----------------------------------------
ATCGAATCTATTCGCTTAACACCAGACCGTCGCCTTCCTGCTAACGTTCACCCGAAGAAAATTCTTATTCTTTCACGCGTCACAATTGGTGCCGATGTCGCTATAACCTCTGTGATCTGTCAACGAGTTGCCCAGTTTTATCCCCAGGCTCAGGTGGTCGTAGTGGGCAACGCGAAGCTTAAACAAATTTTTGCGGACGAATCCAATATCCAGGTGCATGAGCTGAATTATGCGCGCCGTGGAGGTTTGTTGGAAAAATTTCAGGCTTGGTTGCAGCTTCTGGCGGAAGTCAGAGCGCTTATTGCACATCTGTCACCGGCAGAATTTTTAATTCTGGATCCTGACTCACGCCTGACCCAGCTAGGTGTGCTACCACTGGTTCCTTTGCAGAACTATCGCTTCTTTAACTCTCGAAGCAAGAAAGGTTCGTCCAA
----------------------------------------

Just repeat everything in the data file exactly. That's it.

ATCGAATCTATTCGCTTAACACCAGACCGTCGCCTTCCTGCTAACGTTCACCCGAAGAAAATTCTTATTCTTTCACGCGTCACAATTGGTGCCGATGTCGCTATAACCTCTGTGATCTGTCAACGAGTTGCCCAGTTTTATCCCCAGGCTCAGGTGGTCGTAGTGGGCAACGCGAAGCTTAAACAAATTTTTGCGGACGAATCCAATATCCAGGTGCATGAGCTGAATTATGCGCGCCGTGGAGGTTTGTTGGAAAAATTTCAGGCTTGGTTGCAGCTTCTGGCGGAAGTCAGAGCGCTTATTGCACATCTGTCACCGGCAGAATTTTTAATTCTGGATCCTGACTCACGCCTGACCCAGCTAGGTGTGCTACCACTGGTTCCTTTGCAGAACTATCGCTTCTTTAACTCTCGAAGCAAGAAAGGTTCGTCCAA